In response to airline preference, the layout of the 777 flight deck is in a horizontal format similar to that of the 747-400. Features include the following:
- Principal flight, navigation and engine information is presented on six large display screens incorporating advanced liquid-crystal display technology.
- The new displays save space, weigh less, require less power and generate less heat, which contributes to greater reliability and a longer service life.
- The flat panel displays remain clearly visible in all conditions, even direct sunlight.
- Three multipurpose control display units (CDU) provide data display and entry capabilities for flight management functions. These units are the primary interface with an integrated Airplane Information Management System (AIMS). The CDUs have color displays, again in response to market preferences. Adding color allows pilots to assimilate the information more quickly.
Integrated Airplane Information Management System (AIMS) provides flight and maintenance crews all pertinent information concerning the overall condition of the airplane, its maintenance requirements and its key operating functions, including flight, thrust and communications management.
A three-axis “fly-by-wire” flight control system saves weight, simplifies factory assembly compared to conventional mechanical systems relying on steel cables, and requires fewer spares and less maintenance in airline service.
The flight deck is equipped with two drivers with a five-screen electronic flight information with five, 8 inches (203 mm) color screen LCD, which includes two primary flight displays, two navigation screens and a engine Indication and warning system of the crew (EICAS) screen.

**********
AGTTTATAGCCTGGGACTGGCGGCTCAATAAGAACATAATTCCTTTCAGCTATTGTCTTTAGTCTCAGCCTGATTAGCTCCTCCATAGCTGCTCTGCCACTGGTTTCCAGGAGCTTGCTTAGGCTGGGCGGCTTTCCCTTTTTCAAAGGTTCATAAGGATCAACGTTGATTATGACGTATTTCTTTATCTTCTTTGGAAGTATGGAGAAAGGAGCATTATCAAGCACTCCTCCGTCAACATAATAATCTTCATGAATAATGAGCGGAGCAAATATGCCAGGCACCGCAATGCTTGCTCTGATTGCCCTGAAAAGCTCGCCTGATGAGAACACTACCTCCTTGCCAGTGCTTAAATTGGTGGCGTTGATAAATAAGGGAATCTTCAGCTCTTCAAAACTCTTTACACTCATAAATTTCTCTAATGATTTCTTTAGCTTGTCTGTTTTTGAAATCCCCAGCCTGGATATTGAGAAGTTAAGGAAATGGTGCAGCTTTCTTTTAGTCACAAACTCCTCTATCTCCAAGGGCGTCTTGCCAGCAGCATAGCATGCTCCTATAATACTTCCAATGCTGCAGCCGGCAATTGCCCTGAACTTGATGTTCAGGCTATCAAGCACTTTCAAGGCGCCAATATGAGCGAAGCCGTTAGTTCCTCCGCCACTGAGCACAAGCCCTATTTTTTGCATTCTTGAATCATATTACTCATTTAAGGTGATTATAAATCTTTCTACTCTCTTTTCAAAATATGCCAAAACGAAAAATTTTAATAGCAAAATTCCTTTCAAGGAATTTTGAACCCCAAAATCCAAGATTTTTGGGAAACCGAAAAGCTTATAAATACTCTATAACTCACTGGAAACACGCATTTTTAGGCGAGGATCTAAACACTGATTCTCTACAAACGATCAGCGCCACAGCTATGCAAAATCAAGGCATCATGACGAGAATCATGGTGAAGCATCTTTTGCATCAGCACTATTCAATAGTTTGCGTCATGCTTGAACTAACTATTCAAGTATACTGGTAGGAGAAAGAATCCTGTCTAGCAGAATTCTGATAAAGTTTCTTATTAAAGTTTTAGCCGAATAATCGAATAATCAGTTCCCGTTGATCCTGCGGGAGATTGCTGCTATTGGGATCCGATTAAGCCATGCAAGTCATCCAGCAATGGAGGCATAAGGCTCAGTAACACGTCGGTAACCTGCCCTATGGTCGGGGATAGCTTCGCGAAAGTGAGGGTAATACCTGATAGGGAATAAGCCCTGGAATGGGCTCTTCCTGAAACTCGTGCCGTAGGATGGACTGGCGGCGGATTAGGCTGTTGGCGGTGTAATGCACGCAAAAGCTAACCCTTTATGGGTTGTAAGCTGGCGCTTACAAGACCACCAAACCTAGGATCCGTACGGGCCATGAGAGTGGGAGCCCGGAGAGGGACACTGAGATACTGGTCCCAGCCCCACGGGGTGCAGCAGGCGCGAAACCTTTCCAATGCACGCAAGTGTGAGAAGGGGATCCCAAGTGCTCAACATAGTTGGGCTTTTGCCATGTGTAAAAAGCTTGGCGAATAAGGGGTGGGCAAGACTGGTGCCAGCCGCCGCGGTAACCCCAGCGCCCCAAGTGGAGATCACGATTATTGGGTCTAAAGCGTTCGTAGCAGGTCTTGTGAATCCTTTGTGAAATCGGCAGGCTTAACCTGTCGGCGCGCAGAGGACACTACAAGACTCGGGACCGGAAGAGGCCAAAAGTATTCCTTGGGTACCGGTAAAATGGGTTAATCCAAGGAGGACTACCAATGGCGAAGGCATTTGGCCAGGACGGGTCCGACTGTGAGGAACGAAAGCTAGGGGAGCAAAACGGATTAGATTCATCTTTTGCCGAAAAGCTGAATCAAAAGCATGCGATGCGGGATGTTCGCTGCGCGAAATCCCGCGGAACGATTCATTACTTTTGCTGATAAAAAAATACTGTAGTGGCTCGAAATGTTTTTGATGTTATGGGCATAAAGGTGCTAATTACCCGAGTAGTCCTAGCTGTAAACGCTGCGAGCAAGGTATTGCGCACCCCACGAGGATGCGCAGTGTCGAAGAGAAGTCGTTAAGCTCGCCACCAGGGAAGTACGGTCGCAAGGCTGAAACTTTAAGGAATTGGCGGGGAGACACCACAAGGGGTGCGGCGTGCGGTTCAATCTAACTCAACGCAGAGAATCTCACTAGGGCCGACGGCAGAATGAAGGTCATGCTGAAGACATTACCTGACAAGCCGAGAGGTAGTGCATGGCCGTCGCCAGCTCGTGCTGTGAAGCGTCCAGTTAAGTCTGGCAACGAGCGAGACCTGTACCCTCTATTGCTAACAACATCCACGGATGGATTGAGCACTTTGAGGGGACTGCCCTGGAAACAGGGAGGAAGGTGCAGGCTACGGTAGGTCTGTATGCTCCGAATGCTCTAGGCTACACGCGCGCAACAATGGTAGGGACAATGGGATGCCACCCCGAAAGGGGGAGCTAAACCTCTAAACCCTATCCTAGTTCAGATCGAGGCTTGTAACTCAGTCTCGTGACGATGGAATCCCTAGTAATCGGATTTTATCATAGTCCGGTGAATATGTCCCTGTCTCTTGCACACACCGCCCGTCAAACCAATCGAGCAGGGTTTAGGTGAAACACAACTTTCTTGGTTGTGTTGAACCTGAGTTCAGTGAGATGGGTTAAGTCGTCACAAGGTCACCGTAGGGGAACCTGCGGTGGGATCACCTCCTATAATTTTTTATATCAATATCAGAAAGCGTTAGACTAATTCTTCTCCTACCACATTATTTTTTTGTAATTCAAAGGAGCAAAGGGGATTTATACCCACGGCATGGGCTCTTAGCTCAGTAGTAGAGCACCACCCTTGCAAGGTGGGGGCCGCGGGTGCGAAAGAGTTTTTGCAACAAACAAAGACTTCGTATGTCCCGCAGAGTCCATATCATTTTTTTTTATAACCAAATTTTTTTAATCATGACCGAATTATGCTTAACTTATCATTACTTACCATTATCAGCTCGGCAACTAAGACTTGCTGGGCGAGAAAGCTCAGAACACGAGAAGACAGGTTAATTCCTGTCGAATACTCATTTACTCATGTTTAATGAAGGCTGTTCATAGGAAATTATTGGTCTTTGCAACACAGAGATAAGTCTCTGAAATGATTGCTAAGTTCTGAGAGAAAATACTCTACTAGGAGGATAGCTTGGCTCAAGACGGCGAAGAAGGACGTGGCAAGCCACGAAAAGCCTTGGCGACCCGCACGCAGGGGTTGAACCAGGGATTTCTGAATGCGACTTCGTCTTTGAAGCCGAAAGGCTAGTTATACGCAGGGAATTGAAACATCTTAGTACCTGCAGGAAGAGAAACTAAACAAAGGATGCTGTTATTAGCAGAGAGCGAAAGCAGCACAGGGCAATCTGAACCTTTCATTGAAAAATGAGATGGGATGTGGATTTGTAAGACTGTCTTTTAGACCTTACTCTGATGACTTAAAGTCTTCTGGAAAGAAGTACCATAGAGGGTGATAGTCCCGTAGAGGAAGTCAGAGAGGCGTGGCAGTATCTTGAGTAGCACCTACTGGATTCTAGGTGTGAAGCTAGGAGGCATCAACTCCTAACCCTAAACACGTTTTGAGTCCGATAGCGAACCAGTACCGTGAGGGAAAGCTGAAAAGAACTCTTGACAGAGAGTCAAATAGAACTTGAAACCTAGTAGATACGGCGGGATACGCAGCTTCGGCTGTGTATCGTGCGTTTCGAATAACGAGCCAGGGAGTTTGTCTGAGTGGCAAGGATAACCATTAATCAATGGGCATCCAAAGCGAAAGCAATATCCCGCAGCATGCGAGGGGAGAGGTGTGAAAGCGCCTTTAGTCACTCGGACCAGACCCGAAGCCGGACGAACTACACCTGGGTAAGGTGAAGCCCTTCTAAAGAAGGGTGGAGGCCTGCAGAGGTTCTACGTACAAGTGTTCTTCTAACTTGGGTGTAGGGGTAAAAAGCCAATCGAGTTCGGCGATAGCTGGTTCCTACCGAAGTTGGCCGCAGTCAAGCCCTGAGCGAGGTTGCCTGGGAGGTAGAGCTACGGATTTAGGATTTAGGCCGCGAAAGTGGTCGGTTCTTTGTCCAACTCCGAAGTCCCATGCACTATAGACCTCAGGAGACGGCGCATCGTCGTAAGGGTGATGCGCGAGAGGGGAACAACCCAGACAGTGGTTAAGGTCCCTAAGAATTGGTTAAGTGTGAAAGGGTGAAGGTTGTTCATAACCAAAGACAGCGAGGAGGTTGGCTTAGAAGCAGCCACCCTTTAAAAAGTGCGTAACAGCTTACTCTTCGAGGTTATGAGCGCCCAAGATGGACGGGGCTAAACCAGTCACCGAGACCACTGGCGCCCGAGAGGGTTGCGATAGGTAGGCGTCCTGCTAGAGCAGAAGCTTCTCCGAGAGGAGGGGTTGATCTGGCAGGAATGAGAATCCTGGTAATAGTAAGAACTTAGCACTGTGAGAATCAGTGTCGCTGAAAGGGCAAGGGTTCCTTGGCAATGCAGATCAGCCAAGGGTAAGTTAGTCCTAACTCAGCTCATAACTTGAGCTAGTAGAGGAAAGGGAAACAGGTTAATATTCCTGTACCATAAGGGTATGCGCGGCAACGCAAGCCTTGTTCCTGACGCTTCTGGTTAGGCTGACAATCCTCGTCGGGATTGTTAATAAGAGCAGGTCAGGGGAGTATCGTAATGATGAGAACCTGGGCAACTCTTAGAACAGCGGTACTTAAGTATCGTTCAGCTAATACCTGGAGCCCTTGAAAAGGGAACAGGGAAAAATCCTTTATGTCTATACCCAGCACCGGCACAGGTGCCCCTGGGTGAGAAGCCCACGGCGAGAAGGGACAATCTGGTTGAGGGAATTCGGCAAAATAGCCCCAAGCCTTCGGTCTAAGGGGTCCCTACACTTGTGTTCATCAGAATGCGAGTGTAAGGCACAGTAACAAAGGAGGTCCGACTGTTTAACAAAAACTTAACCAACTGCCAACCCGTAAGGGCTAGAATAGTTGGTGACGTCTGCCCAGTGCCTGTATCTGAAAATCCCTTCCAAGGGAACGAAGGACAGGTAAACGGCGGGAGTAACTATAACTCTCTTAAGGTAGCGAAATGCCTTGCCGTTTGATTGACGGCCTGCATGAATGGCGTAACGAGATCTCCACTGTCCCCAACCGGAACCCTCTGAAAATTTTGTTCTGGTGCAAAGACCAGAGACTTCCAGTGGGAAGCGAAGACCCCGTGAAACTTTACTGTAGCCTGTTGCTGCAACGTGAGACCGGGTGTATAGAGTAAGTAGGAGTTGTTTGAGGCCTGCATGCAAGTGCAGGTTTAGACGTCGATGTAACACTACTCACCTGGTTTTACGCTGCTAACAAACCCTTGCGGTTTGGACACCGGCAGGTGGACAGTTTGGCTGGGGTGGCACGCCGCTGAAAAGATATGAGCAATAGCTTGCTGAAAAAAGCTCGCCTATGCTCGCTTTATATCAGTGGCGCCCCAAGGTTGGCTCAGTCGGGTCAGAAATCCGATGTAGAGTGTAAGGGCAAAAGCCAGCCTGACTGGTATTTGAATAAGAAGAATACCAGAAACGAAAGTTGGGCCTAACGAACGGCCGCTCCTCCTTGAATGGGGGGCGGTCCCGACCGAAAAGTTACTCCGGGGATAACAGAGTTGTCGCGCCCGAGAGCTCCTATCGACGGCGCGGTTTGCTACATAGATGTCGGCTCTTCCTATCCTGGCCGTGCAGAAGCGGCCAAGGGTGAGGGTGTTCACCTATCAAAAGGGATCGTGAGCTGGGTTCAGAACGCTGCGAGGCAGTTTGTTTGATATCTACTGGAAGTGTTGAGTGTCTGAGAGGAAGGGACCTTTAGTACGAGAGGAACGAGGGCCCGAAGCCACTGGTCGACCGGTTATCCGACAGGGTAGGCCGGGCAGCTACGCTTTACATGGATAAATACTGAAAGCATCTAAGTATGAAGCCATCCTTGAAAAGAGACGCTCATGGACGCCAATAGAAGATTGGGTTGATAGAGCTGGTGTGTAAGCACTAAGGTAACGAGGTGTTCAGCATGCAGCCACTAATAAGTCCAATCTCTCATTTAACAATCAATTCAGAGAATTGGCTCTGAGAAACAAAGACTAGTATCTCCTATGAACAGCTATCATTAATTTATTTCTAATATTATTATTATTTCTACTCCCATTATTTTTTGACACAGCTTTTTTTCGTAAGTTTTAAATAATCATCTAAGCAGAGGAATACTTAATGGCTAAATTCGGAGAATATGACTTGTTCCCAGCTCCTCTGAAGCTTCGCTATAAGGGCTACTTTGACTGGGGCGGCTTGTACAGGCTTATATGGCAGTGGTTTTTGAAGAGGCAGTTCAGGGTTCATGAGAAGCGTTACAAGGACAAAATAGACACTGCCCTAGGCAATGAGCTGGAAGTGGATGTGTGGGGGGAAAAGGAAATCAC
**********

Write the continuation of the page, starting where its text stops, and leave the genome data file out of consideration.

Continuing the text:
The central control panel between the two pilots has three multipurpose Control and display units for aircraft system information management, information systems, the flight management functions, control and communications push.
A two bunk crew rest area is installed on the port side of the flight deck. A facility is an optional module crew rest in the radiant section. The rest of the staff houses module occupies six litters and soil surface the same as a standard 96in pallet load.
“The Boeing Commercial Airplanes Group introduced the Boeing 777 family of aircraft in 1989.”
The aircraft has fly-by-wire controls of Boeing flight envelope protection and autopilot functions and stabilization.
The fly-by-wire signals the rudder pedals driven by pilots and the control of the pilot columns to provide sensory awareness of the activities of automated systems.
The aircraft has triple redundant digital autopilot and flight director designed by Rockwell Collins. The BAE Systems (formerly Marconi Avionics) triple digital primary flight computers provide control limits and commands flight envelope protection. Each of the three primary flight computers contains three different and separate set of 32-bit microprocessors, Motorola, Intel and AMD, to manage the functions of fly-by-wire.
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